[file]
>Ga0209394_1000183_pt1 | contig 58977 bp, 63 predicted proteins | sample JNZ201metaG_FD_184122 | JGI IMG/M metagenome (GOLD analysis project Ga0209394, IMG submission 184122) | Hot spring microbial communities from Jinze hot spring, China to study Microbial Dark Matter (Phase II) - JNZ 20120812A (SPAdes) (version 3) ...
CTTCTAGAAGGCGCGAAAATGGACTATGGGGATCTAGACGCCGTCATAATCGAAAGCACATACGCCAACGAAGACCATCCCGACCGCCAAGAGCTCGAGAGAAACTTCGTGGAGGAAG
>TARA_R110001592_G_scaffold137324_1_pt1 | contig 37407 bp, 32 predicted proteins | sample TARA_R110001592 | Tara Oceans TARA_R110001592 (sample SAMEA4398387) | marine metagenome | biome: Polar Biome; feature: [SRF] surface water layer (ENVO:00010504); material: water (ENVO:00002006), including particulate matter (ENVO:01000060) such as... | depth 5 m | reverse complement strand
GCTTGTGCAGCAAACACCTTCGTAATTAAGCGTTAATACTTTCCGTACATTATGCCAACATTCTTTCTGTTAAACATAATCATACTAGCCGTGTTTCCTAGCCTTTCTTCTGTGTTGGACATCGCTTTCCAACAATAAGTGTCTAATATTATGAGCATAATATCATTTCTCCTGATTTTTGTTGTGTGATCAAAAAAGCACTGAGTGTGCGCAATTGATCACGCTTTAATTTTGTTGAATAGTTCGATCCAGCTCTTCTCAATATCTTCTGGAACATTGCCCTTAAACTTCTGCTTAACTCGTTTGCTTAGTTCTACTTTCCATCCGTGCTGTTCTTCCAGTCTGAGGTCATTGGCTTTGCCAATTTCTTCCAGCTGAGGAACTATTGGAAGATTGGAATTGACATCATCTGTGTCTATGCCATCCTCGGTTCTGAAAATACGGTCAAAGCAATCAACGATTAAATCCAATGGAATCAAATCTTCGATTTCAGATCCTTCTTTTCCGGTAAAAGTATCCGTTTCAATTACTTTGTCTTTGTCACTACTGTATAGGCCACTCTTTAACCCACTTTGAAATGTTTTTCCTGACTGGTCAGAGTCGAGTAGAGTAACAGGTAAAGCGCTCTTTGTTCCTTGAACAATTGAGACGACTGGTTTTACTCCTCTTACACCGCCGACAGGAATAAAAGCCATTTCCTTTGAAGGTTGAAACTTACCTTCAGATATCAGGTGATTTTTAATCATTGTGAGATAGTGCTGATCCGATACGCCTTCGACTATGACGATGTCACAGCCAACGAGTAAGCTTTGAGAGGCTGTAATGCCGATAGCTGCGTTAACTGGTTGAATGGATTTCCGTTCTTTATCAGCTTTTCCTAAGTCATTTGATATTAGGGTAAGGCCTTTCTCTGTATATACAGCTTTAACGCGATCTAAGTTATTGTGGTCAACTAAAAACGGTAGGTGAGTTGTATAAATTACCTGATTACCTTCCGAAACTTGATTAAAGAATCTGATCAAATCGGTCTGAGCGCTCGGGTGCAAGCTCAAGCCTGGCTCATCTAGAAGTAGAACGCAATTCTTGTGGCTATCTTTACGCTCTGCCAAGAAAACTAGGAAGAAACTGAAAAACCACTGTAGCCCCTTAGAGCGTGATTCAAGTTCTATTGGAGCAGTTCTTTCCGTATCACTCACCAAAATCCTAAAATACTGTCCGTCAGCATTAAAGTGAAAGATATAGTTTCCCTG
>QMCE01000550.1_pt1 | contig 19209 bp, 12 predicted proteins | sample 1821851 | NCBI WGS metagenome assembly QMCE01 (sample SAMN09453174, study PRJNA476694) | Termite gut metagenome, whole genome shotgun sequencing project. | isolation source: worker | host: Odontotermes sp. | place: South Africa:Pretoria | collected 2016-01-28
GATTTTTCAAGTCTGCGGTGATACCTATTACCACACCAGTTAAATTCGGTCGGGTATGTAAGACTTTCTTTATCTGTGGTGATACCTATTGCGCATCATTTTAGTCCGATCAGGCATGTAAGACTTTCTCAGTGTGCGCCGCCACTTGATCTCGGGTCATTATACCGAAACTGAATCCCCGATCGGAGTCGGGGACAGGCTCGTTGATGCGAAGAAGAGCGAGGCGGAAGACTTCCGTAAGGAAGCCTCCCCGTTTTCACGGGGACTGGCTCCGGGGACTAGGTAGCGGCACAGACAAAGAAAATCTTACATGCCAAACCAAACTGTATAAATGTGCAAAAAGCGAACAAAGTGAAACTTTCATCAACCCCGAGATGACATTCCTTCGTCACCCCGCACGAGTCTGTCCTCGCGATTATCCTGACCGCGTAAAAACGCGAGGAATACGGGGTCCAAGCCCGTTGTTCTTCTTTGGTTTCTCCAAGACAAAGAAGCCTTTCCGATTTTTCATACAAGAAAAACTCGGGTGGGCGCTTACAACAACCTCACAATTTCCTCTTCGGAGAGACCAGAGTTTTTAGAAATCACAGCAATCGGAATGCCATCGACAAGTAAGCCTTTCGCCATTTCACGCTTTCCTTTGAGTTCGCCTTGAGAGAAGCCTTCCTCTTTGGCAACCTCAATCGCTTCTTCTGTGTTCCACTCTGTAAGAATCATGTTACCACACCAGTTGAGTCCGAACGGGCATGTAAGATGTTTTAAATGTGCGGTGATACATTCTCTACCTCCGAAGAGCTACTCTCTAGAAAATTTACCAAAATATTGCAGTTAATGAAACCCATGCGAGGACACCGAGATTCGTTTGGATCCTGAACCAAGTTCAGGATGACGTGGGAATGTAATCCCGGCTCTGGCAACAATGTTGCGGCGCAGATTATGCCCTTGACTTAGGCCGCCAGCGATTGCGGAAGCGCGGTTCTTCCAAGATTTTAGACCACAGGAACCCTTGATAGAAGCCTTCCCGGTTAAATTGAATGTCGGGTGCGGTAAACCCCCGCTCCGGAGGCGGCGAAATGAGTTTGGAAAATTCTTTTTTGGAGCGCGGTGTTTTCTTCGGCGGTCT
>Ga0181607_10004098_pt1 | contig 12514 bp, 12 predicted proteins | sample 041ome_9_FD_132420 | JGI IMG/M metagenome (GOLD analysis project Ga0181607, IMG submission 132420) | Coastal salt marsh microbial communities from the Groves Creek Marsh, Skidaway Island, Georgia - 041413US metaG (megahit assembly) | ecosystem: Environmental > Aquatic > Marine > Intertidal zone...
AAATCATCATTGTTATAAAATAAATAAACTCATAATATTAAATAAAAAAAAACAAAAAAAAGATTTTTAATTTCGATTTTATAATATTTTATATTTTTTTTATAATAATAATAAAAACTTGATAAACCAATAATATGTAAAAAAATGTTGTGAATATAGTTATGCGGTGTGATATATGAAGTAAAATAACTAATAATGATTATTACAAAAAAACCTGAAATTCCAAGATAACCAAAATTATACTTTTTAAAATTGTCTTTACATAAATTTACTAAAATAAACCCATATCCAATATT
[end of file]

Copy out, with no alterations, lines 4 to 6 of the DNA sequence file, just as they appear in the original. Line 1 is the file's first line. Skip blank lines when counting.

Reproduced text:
GCTTGTGCAGCAAACACCTTCGTAATTAAGCGTTAATACTTTCCGTACATTATGCCAACATTCTTTCTGTTAAACATAATCATACTAGCCGTGTTTCCTAGCCTTTCTTCTGTGTTGGACATCGCTTTCCAACAATAAGTGTCTAATATTATGAGCATAATATCATTTCTCCTGATTTTTGTTGTGTGATCAAAAAAGCACTGAGTGTGCGCAATTGATCACGCTTTAATTTTGTTGAATAGTTCGATCCAGCTCTTCTCAATATCTTCTGGAACATTGCCCTTAAACTTCTGCTTAACTCGTTTGCTTAGTTCTACTTTCCATCCGTGCTGTTCTTCCAGTCTGAGGTCATTGGCTTTGCCAATTTCTTCCAGCTGAGGAACTATTGGAAGATTGGAATTGACATCATCTGTGTCTATGCCATCCTCGGTTCTGAAAATACGGTCAAAGCAATCAACGATTAAATCCAATGGAATCAAATCTTCGATTTCAGATCCTTCTTTTCCGGTAAAAGTATCCGTTTCAATTACTTTGTCTTTGTCACTACTGTATAGGCCACTCTTTAACCCACTTTGAAATGTTTTTCCTGACTGGTCAGAGTCGAGTAGAGTAACAGGTAAAGCGCTCTTTGTTCCTTGAACAATTGAGACGACTGGTTTTACTCCTCTTACACCGCCGACAGGAATAAAAGCCATTTCCTTTGAAGGTTGAAACTTACCTTCAGATATCAGGTGATTTTTAATCATTGTGAGATAGTGCTGATCCGATACGCCTTCGACTATGACGATGTCACAGCCAACGAGTAAGCTTTGAGAGGCTGTAATGCCGATAGCTGCGTTAACTGGTTGAATGGATTTCCGTTCTTTATCAGCTTTTCCTAAGTCATTTGATATTAGGGTAAGGCCTTTCTCTGTATATACAGCTTTAACGCGATCTAAGTTATTGTGGTCAACTAAAAACGGTAGGTGAGTTGTATAAATTACCTGATTACCTTCCGAAACTTGATTAAAGAATCTGATCAAATCGGTCTGAGCGCTCGGGTGCAAGCTCAAGCCTGGCTCATCTAGAAGTAGAACGCAATTCTTGTGGCTATCTTTACGCTCTGCCAAGAAAACTAGGAAGAAACTGAAAAACCACTGTAGCCCCTTAGAGCGTGATTCAAGTTCTATTGGAGCAGTTCTTTCCGTATCACTCACCAAAATCCTAAAATACTGTCCGTCAGCATTAAAGTGAAAGATATAGTTTCCCTG
>QMCE01000550.1_pt1 | contig 19209 bp, 12 predicted proteins | sample 1821851 | NCBI WGS metagenome assembly QMCE01 (sample SAMN09453174, study PRJNA476694) | Termite gut metagenome, whole genome shotgun sequencing project. | isolation source: worker | host: Odontotermes sp. | place: South Africa:Pretoria | collected 2016-01-28
GATTTTTCAAGTCTGCGGTGATACCTATTACCACACCAGTTAAATTCGGTCGGGTATGTAAGACTTTCTTTATCTGTGGTGATACCTATTGCGCATCATTTTAGTCCGATCAGGCATGTAAGACTTTCTCAGTGTGCGCCGCCACTTGATCTCGGGTCATTATACCGAAACTGAATCCCCGATCGGAGTCGGGGACAGGCTCGTTGATGCGAAGAAGAGCGAGGCGGAAGACTTCCGTAAGGAAGCCTCCCCGTTTTCACGGGGACTGGCTCCGGGGACTAGGTAGCGGCACAGACAAAGAAAATCTTACATGCCAAACCAAACTGTATAAATGTGCAAAAAGCGAACAAAGTGAAACTTTCATCAACCCCGAGATGACATTCCTTCGTCACCCCGCACGAGTCTGTCCTCGCGATTATCCTGACCGCGTAAAAACGCGAGGAATACGGGGTCCAAGCCCGTTGTTCTTCTTTGGTTTCTCCAAGACAAAGAAGCCTTTCCGATTTTTCATACAAGAAAAACTCGGGTGGGCGCTTACAACAACCTCACAATTTCCTCTTCGGAGAGACCAGAGTTTTTAGAAATCACAGCAATCGGAATGCCATCGACAAGTAAGCCTTTCGCCATTTCACGCTTTCCTTTGAGTTCGCCTTGAGAGAAGCCTTCCTCTTTGGCAACCTCAATCGCTTCTTCTGTGTTCCACTCTGTAAGAATCATGTTACCACACCAGTTGAGTCCGAACGGGCATGTAAGATGTTTTAAATGTGCGGTGATACATTCTCTACCTCCGAAGAGCTACTCTCTAGAAAATTTACCAAAATATTGCAGTTAATGAAACCCATGCGAGGACACCGAGATTCGTTTGGATCCTGAACCAAGTTCAGGATGACGTGGGAATGTAATCCCGGCTCTGGCAACAATGTTGCGGCGCAGATTATGCCCTTGACTTAGGCCGCCAGCGATTGCGGAAGCGCGGTTCTTCCAAGATTTTAGACCACAGGAACCCTTGATAGAAGCCTTCCCGGTTAAATTGAATGTCGGGTGCGGTAAACCCCCGCTCCGGAGGCGGCGAAATGAGTTTGGAAAATTCTTTTTTGGAGCGCGGTGTTTTCTTCGGCGGTCT